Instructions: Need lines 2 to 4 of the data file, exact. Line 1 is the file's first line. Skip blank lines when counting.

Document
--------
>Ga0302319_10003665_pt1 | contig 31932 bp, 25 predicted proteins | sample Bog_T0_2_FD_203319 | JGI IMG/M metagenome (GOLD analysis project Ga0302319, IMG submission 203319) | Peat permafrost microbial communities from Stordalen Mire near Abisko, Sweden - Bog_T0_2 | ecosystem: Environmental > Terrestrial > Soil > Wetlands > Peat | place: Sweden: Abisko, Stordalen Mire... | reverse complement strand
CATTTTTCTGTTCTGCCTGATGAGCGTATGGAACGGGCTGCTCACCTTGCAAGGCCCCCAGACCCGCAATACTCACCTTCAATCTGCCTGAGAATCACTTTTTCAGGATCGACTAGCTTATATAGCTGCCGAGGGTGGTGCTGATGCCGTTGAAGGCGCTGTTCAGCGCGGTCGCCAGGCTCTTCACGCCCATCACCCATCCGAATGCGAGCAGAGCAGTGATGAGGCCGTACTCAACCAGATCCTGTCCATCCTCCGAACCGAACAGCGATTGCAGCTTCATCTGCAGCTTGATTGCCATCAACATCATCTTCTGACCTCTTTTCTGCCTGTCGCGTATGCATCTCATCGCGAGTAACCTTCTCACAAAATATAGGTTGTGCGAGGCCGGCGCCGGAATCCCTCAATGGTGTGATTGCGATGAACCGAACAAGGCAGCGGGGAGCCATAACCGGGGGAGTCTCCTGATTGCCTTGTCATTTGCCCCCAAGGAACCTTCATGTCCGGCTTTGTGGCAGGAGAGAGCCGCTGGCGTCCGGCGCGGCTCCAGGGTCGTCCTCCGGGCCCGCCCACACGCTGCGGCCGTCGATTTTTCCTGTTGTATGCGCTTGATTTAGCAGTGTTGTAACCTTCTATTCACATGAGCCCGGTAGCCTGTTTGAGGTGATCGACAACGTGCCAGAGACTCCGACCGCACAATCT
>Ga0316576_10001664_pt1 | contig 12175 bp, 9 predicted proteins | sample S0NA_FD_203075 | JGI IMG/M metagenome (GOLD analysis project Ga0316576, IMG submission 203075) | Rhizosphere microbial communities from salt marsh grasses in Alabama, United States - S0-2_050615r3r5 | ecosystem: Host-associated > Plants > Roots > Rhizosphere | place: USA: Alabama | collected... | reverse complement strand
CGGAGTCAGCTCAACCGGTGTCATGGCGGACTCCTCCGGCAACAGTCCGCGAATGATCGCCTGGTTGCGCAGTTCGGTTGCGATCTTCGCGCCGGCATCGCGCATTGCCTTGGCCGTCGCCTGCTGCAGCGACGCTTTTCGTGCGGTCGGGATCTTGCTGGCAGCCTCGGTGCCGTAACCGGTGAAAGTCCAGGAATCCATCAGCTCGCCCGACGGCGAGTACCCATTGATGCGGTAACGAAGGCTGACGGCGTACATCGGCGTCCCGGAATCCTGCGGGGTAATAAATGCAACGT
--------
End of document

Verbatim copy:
CATTTTTCTGTTCTGCCTGATGAGCGTATGGAACGGGCTGCTCACCTTGCAAGGCCCCCAGACCCGCAATACTCACCTTCAATCTGCCTGAGAATCACTTTTTCAGGATCGACTAGCTTATATAGCTGCCGAGGGTGGTGCTGATGCCGTTGAAGGCGCTGTTCAGCGCGGTCGCCAGGCTCTTCACGCCCATCACCCATCCGAATGCGAGCAGAGCAGTGATGAGGCCGTACTCAACCAGATCCTGTCCATCCTCCGAACCGAACAGCGATTGCAGCTTCATCTGCAGCTTGATTGCCATCAACATCATCTTCTGACCTCTTTTCTGCCTGTCGCGTATGCATCTCATCGCGAGTAACCTTCTCACAAAATATAGGTTGTGCGAGGCCGGCGCCGGAATCCCTCAATGGTGTGATTGCGATGAACCGAACAAGGCAGCGGGGAGCCATAACCGGGGGAGTCTCCTGATTGCCTTGTCATTTGCCCCCAAGGAACCTTCATGTCCGGCTTTGTGGCAGGAGAGAGCCGCTGGCGTCCGGCGCGGCTCCAGGGTCGTCCTCCGGGCCCGCCCACACGCTGCGGCCGTCGATTTTTCCTGTTGTATGCGCTTGATTTAGCAGTGTTGTAACCTTCTATTCACATGAGCCCGGTAGCCTGTTTGAGGTGATCGACAACGTGCCAGAGACTCCGACCGCACAATCT
>Ga0316576_10001664_pt1 | contig 12175 bp, 9 predicted proteins | sample S0NA_FD_203075 | JGI IMG/M metagenome (GOLD analysis project Ga0316576, IMG submission 203075) | Rhizosphere microbial communities from salt marsh grasses in Alabama, United States - S0-2_050615r3r5 | ecosystem: Host-associated > Plants > Roots > Rhizosphere | place: USA: Alabama | collected... | reverse complement strand
CGGAGTCAGCTCAACCGGTGTCATGGCGGACTCCTCCGGCAACAGTCCGCGAATGATCGCCTGGTTGCGCAGTTCGGTTGCGATCTTCGCGCCGGCATCGCGCATTGCCTTGGCCGTCGCCTGCTGCAGCGACGCTTTTCGTGCGGTCGGGATCTTGCTGGCAGCCTCGGTGCCGTAACCGGTGAAAGTCCAGGAATCCATCAGCTCGCCCGACGGCGAGTACCCATTGATGCGGTAACGAAGGCTGACGGCGTACATCGGCGTCCCGGAATCCTGCGGGGTAATAAATGCAACGT